Fitch Ratings has affirmed Costa Rica’s ratings as follows:
- Long-term foreign and local currency IDRs at ‘BB+’; Outlook Stable;
- Senior unsecured foreign and local currency bonds at ‘BB+’;
- Country Ceiling at ‘BBB-‘;
- Short-term foreign currency IDR at ‘B’.
Costa Rica’s ‘BB+’ IDRs reflect the following key rating drivers:
Costa Rica’s ratings are supported by its political stability and strong human development and governance indicators relative to peers. The country’s capacity to attract large foreign direct investments (FDI) inflows into high value-added manufacturing and service sectors contribute to steady GDP growth rates and solid financing of current account deficits.
Growth in Costa Rica is projected to pick up to an average 4% of GDP in the coming two years from 3.5% in 2013, mostly driven by an expected recovery in the U.S., its main trading partner. Risks to growth are mostly domestic, as rising uncertainty related to the deteriorating fiscal situation could weigh on business and consumer confidence.
High structural fiscal deficits represent a credit weakness for Costa Rica. The general government deficit widened to an estimated 5.1% in 2013 from 4.4% in 2012. Government financing needs at 10.6% of GDP will remain higher than the ‘BB’ category in 2014-2015, also fuelled by a hefty amortization schedule. However, a captive domestic investor base and access to international markets are expected to mitigate financing risks.
Consolidated general government debt, which nets out holdings of government debt by public pension funds, reached an estimated 32.4% of GDP in 2013, below the 36.2% median of the ‘BB’ category. The debt burden has increased by 12.4pp since 2008, reversing most of the reduction achieved between 2002 and 2008. The incumbent government launched a national dialogue to gradually reduce the fiscal deficit to 3% of GDP and stabilize the debt burden at 40% of GDP by 2019. Yet, fiscal consolidation is on hold until the end of the electoral cycle.
The prospects of a contested runoff presidential race and a highly divided congress after the February 2014 general elections could challenge the next administration’s capacity to build political support for a comprehensive fiscal reform. This is particularly likely in light of procedural rules in Costa Rica that provide veto power to minority parties in the legislature.
Limited exchange-rate flexibility, quasi-fiscal losses at the central bank and financial dollarization will continue to constrain monetary policy over the forecast period. The transition to a more flexible exchange rate consistent with a full-fledged inflation targeting regime is still uncertain. Fitch expects inflation to stay within the official target band of 5% +/- 1% in 2014-2015 owing to softer imported commodity prices and subdued domestic demand.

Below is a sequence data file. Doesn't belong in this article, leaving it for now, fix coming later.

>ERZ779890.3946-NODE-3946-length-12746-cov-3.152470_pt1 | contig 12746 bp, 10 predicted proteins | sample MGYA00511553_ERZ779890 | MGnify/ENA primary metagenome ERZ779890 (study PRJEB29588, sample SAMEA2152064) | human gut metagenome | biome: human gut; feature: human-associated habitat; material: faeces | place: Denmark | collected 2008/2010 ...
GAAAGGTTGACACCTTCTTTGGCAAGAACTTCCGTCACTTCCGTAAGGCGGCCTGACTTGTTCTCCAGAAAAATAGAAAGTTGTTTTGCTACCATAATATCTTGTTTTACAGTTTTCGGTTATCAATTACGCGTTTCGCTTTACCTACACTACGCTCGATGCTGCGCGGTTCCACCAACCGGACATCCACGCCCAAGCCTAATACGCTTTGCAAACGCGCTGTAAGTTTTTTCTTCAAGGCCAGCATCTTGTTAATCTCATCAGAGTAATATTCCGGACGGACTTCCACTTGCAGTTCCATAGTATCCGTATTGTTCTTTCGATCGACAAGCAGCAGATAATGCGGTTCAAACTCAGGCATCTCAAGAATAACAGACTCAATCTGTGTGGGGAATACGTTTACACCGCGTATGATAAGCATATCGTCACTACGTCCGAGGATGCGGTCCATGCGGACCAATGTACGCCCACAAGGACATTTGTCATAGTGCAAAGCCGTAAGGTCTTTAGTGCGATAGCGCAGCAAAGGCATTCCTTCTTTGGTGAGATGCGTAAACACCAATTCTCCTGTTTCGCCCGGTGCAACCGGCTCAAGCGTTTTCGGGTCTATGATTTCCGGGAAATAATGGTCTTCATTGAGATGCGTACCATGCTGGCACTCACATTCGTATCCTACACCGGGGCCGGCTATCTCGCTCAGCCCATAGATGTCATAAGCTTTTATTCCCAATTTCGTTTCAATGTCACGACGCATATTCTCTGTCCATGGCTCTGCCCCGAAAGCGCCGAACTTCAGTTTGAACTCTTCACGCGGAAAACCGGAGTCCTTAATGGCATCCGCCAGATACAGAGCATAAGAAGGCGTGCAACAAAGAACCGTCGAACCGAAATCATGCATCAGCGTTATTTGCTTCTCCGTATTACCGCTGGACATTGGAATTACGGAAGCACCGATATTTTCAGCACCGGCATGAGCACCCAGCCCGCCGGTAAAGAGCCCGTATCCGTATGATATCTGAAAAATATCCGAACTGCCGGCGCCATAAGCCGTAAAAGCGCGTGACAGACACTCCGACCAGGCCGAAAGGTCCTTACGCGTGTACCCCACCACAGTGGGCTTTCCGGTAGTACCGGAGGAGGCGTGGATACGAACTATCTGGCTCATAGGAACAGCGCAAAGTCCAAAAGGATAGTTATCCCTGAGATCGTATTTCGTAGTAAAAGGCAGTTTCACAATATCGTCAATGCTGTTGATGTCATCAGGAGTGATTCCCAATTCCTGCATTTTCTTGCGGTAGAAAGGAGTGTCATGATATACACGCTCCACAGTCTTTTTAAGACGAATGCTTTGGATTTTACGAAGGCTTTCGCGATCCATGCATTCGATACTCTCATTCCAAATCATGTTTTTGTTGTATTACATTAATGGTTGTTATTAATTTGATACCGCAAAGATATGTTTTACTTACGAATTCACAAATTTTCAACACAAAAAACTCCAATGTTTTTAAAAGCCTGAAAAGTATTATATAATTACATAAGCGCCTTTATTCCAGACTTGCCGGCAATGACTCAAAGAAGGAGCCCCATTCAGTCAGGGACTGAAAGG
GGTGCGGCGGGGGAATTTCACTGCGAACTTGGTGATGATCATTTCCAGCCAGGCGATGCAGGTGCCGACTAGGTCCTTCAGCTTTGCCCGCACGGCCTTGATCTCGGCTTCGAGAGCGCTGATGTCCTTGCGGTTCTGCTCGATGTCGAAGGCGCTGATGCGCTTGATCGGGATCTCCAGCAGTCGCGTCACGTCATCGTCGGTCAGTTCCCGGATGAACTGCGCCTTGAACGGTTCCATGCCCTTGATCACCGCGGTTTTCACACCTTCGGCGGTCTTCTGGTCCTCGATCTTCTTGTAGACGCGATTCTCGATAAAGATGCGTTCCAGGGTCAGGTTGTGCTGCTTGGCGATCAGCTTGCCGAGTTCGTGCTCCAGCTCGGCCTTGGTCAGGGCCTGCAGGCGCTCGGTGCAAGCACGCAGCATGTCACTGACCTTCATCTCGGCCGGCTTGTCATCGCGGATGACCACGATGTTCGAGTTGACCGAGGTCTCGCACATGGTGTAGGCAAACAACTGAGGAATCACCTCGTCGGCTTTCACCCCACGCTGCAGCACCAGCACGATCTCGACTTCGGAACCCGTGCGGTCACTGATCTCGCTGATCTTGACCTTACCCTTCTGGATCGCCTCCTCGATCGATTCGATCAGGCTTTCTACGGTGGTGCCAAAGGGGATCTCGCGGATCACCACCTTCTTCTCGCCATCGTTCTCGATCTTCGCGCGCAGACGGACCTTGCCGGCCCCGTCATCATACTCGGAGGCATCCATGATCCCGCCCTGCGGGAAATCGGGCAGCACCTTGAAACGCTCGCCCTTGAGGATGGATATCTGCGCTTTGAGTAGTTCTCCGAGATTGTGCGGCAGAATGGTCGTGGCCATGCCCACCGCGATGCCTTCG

Dollarization of private credit, nearly 50% of total bank loans, represents a risk to banks’ balance sheets. Supervisory authorities have put in place corrective measures but they will take several years to be fully implemented.
Fitch forecasts that the current account deficit will average 5.2% of GDP in 2014-2015, primarily driven by a trade deficit of 13% of GDP. FDI and government borrowing are likely to cover the external gap without exerting pressure on international reserves.
The Stable Outlook reflects Fitch’s assessment that upside and downside risks to the rating are currently balanced. The main risk factors that, individually or collectively, could trigger a positive rating action are:
- Greater political consensus to address structural fiscal imbalances leading to material fiscal consolidation and favorable debt dynamics;
- Increased monetary and exchange rate flexibility that enhances the shock-absorption capacity of the economy
- The main risk factors that, individually or collectively, could trigger a negative rating action are:
- Sustained large fiscal deficits that cause a marked deterioration in debt dynamics and emergence of fiscal financing constraints;
- Weakening of the macroeconomic policy framework that reverses the disinflation process;
- A marked deterioration in the political and business environment that impair FDI and growth prospects.
The ratings and Outlooks are sensitive to a number of assumptions:
- Fitch’s base-case scenario assumes an economic recovery in the U.S., and therefore a continuation of trade and FDI flows to Costa Rica.
- Fitch’s projections assume that budget deficits will remain elevated over the next two years in the absence of significant progress on fiscal reform. In this scenario, consolidated general government debt could reach 38% of GDP by 2015.
- Fitch assumes that market access will remain available to finance Costa Rica’s high financing needs.
- Fitch assumes that the central bank will maintain its foreign exchange-rate regime over the next two years.
- Fitch assumes that policy making will not significantly deviate from its current investor friendly stand under a new administration.